She took a seat in the corner with her husband and cried. She had good reason to. It was her first day of chemotherapy.
As a cancer survivor, going in and out of remission in the past two years, it’s easy to tell when a newly-diagnosed person comes in. Along with the nurse who gives them the “newbie” instructions, there’s the other telltale sign: fear.
I was sitting in a chair on the far end of the row, and I wanted to go talk to her, but I was hooked up to an IV myself at the time. Her husband was with her so she wasn’t alone.
Still, to this day, I wish I had gone over and said something to her. If I had, this is what I would have said (although in a much shorter form!):
1. You can make it through this! Sometimes, when a crisis strikes and you’re falling down and down, you don’t seem to think you’ll ever make it through. But you can. It’s a cliche but it has some truth: just get through one day at a time.
2. God can help you. God loves you. He knows this is a messed-up world. He’s got a plan to fix it. Just run to him and hold on.
3. Can I pray with you? Prayer is powerful when you pray with someone else out loud. I think it’s the most underused part of a Christian’s life. Sure, we need to pray alone but instead of saying “I’ll pray for you” and possibly forgetting to do that, why not pray right on the spot?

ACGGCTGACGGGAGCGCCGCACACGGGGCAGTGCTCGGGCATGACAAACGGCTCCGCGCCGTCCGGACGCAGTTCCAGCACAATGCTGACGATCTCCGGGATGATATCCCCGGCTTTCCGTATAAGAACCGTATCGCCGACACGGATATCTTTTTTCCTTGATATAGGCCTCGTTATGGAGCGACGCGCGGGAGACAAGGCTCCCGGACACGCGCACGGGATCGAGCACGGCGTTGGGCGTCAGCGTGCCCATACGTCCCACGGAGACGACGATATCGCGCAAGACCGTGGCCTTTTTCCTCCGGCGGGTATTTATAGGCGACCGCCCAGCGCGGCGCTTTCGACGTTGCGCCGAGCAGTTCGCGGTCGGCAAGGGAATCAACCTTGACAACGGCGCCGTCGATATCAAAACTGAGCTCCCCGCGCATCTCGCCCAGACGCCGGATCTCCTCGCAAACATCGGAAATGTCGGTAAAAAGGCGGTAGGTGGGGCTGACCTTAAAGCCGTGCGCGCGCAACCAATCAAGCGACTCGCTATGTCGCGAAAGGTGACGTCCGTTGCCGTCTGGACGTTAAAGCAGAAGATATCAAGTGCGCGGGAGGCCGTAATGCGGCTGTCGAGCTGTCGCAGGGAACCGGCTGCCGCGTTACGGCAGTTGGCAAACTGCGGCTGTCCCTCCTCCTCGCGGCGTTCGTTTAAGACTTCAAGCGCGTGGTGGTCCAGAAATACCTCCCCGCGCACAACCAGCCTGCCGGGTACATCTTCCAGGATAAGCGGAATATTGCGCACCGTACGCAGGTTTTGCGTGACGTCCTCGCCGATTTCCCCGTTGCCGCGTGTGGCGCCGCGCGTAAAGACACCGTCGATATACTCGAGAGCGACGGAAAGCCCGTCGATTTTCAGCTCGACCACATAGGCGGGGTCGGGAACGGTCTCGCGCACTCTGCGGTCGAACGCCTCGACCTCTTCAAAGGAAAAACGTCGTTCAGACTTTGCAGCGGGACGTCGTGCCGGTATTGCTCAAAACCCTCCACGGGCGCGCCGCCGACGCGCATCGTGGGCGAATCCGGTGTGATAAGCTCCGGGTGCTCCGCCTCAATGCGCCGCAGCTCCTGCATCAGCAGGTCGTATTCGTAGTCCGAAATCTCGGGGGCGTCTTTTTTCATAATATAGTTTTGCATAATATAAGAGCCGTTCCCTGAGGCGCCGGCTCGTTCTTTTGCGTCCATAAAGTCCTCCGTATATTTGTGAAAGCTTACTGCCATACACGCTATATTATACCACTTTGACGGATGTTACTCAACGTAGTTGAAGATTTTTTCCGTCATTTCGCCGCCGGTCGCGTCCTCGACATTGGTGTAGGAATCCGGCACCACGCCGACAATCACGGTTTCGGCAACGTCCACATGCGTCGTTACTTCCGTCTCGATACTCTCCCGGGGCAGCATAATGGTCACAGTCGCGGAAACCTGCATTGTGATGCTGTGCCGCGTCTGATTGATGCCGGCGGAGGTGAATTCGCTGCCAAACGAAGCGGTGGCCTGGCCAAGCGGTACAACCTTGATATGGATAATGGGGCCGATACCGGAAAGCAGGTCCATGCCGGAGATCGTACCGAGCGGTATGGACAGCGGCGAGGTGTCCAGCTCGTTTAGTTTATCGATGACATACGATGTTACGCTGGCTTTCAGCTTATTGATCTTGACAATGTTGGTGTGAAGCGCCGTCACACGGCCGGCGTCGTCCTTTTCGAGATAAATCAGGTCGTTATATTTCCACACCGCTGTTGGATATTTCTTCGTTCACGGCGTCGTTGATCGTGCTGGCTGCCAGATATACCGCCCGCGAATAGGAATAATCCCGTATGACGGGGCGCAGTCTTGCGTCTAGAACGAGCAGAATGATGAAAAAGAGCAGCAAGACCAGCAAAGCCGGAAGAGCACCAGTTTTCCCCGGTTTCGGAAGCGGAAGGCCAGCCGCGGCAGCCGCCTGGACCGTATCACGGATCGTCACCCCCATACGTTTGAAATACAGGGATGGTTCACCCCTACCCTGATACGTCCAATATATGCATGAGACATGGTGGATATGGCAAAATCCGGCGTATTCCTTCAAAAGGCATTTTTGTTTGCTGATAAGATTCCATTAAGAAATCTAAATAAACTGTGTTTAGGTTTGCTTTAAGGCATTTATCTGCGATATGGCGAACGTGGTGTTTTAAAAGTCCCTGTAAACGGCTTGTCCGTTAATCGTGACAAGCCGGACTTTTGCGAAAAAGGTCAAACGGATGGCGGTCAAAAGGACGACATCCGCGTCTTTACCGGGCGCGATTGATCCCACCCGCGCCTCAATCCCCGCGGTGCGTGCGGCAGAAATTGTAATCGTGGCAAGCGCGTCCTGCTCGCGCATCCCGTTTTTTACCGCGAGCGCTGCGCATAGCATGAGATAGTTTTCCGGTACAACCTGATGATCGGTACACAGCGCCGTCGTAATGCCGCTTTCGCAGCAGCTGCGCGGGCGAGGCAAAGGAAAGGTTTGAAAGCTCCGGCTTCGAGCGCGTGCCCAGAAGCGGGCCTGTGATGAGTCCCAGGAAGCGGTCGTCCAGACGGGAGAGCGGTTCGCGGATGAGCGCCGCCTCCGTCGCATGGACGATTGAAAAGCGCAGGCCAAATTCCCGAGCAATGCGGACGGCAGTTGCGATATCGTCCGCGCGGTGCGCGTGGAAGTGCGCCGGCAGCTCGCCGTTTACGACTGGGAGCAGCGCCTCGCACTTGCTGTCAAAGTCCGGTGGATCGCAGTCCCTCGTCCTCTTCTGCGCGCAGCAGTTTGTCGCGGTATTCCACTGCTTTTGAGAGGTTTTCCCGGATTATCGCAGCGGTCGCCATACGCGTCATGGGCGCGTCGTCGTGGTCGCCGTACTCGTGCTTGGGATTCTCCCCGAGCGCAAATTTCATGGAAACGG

4. Read this book. I’ve given out 500 New Testaments in the past two years. Why? I wanted others to be able to read the powerful truths that are in the Bible. These truths will give you confidence, patience, peace and many other things you need during a tough time. Whenever I leave a stack of Bibles at the cancer clinic, they are gone within hours.
I’ve been cancer free for about a year now. I still have to go back in for scans and minor treatments. Every time I do, I keep a lookout for people and situations where I might be able to help others. I don’t want to see someone crying again when there is hope to give them.